Naya

Environment for Life

It was inevitable, given the past few years, that I would read Morken’s lecture on the narrow band of conditions that support higher-order life on Earth on a day when we have so many natural disasters in the news.

The scope of the problem is mind-boggling. The challenge of reversing environmental damage is substantial. Much does need to be done at decision-making levels that are far above our scope of influence (although, if you live in a democracy, please make sure you vote!!). Yet, ultimately, much of the impact – and the lifestyle changes necessary – will be at the individual level.

Today, consider what you could do to reduce the number of natural resources you use or the waste that you contribute. Do one thing.

The Narrow Threshold by Morken

From the NOAA disaster events website:  https://www.ncdc.noaa.gov/billions/ showing increasing costs of disasters in the USA

For those affected by recent disasters …..

There is so much suffering in our world these days. Some is human-created. Some is the result of “natural disasters” (quite probably increasing in severity due to human actions). All in all, it often seems too much.

I’m still working on an article about how we can respond to these events as (Jedi) Knights, but in the mean time, I offer some ideas on how to respond in compassion.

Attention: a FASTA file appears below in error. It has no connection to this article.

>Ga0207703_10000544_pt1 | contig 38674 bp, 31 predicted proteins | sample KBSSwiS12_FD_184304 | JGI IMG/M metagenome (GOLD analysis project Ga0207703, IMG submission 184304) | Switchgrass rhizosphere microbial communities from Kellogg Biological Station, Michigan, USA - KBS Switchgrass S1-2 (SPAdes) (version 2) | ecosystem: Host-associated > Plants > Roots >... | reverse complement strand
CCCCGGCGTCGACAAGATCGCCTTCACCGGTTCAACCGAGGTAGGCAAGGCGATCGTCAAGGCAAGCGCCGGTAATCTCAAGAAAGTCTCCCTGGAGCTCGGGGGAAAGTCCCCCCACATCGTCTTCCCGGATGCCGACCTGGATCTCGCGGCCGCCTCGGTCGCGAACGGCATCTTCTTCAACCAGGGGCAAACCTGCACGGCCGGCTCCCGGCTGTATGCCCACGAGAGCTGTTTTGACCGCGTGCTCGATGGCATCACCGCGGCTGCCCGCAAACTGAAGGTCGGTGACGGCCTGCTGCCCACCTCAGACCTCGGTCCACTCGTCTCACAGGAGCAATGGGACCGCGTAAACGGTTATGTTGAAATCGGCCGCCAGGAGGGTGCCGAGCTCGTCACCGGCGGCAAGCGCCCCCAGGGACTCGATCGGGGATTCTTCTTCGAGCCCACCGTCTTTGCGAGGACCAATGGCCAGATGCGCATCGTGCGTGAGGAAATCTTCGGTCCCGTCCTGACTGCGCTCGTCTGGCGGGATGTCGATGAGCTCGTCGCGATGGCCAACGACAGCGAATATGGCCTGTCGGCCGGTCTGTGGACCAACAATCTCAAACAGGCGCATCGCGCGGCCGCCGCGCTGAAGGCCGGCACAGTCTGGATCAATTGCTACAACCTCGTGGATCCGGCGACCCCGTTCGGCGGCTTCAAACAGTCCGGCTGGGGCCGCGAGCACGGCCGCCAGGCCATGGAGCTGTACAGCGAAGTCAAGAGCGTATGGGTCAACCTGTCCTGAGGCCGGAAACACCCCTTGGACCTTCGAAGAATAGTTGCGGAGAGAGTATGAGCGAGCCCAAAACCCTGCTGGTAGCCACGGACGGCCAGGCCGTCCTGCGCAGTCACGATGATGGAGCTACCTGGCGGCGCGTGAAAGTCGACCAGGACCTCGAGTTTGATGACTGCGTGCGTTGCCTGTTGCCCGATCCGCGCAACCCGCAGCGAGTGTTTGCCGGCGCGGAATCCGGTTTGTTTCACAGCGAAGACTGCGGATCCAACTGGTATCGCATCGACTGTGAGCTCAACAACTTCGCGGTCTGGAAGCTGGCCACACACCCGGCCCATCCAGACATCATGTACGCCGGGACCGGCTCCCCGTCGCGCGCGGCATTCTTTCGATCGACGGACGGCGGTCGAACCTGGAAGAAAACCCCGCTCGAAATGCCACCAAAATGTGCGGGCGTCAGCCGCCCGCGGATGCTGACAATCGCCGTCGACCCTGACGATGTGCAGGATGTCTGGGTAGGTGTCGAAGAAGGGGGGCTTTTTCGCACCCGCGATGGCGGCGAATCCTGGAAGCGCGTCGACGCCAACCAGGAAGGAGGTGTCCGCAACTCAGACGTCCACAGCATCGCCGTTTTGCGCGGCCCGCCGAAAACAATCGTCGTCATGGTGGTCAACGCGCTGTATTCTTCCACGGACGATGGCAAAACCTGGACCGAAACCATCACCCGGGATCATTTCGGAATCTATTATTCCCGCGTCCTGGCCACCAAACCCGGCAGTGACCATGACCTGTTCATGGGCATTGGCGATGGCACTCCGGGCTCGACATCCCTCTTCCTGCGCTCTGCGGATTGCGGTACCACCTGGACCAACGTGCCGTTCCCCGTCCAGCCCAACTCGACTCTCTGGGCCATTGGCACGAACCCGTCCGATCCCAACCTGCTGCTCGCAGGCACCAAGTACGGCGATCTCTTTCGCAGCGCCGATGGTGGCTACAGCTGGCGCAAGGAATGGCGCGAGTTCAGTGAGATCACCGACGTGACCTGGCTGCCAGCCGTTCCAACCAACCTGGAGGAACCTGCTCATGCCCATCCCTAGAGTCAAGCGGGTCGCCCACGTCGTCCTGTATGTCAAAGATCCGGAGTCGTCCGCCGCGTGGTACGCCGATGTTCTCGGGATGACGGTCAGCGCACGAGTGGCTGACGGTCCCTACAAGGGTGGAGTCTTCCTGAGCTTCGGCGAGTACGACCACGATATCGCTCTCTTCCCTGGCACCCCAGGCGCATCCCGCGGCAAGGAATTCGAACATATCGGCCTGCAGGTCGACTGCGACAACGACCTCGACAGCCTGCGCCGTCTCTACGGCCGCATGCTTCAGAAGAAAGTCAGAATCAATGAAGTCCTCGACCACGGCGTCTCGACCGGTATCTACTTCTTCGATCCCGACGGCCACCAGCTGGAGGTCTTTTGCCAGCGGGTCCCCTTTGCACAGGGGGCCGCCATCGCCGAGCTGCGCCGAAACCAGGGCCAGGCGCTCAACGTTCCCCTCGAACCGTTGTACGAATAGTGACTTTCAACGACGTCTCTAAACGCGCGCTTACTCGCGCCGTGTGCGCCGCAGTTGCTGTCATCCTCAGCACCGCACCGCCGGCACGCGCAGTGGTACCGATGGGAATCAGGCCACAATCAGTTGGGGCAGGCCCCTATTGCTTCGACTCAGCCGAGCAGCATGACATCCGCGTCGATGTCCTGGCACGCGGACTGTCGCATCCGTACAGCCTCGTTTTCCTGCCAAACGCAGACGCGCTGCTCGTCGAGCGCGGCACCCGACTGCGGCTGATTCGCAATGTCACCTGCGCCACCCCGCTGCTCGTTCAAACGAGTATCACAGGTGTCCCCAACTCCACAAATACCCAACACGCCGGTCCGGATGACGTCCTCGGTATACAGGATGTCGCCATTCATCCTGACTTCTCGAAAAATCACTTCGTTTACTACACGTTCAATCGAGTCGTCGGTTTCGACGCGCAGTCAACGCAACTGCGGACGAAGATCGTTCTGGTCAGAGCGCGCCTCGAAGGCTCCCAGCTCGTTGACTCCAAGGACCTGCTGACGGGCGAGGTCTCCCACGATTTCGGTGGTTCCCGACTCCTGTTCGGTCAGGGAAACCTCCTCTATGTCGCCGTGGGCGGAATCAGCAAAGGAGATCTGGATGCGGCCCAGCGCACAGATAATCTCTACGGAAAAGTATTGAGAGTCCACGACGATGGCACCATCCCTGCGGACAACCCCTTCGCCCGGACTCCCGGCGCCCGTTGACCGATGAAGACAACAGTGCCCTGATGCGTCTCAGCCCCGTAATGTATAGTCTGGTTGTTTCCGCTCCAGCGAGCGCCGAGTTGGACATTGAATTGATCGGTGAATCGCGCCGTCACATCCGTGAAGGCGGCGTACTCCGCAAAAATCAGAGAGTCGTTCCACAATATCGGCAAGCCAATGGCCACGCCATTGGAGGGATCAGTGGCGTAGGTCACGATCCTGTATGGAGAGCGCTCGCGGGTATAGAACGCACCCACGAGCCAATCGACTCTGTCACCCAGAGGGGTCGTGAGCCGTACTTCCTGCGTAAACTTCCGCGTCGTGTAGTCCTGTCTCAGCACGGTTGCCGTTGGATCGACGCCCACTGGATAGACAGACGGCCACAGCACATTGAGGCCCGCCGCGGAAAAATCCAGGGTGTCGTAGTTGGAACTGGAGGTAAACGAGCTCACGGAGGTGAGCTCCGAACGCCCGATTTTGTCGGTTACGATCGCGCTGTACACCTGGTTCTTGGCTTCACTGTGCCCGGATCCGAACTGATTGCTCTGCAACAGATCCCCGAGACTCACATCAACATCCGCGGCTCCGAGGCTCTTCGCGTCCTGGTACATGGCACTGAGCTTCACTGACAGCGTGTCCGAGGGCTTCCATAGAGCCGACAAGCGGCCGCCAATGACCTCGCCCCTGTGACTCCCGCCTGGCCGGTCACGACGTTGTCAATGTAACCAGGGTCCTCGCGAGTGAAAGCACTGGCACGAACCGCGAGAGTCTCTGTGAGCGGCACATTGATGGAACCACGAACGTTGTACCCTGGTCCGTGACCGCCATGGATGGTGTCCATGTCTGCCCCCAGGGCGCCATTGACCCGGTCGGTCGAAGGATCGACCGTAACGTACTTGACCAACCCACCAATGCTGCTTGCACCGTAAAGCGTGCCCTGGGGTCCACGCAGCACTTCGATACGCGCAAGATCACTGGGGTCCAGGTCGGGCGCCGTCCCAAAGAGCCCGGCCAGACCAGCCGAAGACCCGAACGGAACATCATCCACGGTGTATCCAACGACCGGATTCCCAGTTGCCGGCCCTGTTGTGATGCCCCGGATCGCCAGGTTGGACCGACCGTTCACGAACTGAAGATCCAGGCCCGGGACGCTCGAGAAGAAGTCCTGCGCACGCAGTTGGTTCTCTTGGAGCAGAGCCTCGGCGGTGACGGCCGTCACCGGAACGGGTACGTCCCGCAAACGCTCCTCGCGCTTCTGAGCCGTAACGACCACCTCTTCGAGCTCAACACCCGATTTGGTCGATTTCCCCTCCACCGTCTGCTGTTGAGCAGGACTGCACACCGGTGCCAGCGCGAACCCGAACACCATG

One item I am adding to my day is to say the Litany for Those Lost to Climate Change from the UUA. Say it slowly, with intention and let the words sink into your soul.

Another idea would be to say the traditional Metta prayer with the areas recently affected as a focus for your prayer. If you are not familiar with this prayer, a 5-minute guided introduction can be found at Wildmind.

Finally, you may want to join the Jedi Community Action Network in a healing meditation (virtual) session.

Living as a (Jedi) Knight

I’m still thinking about paths and vocations, and so I present a few articles on how to live as a (Jedi) Knight.

While I agree that self-improvement is important, especially maintaining one’s health, I think we eventually – as individuals and as a community – need to reach out and address the needs of the world around us. What you choose to do – where and how you serve – is entirely up to you. But I hope you will find some way to serve others. These articles are offered as a way to start thinking about what you can do.

A Jedi’s Role by Steffan Karrde

A Jedi’s Role in the Community by V’tor and Ogion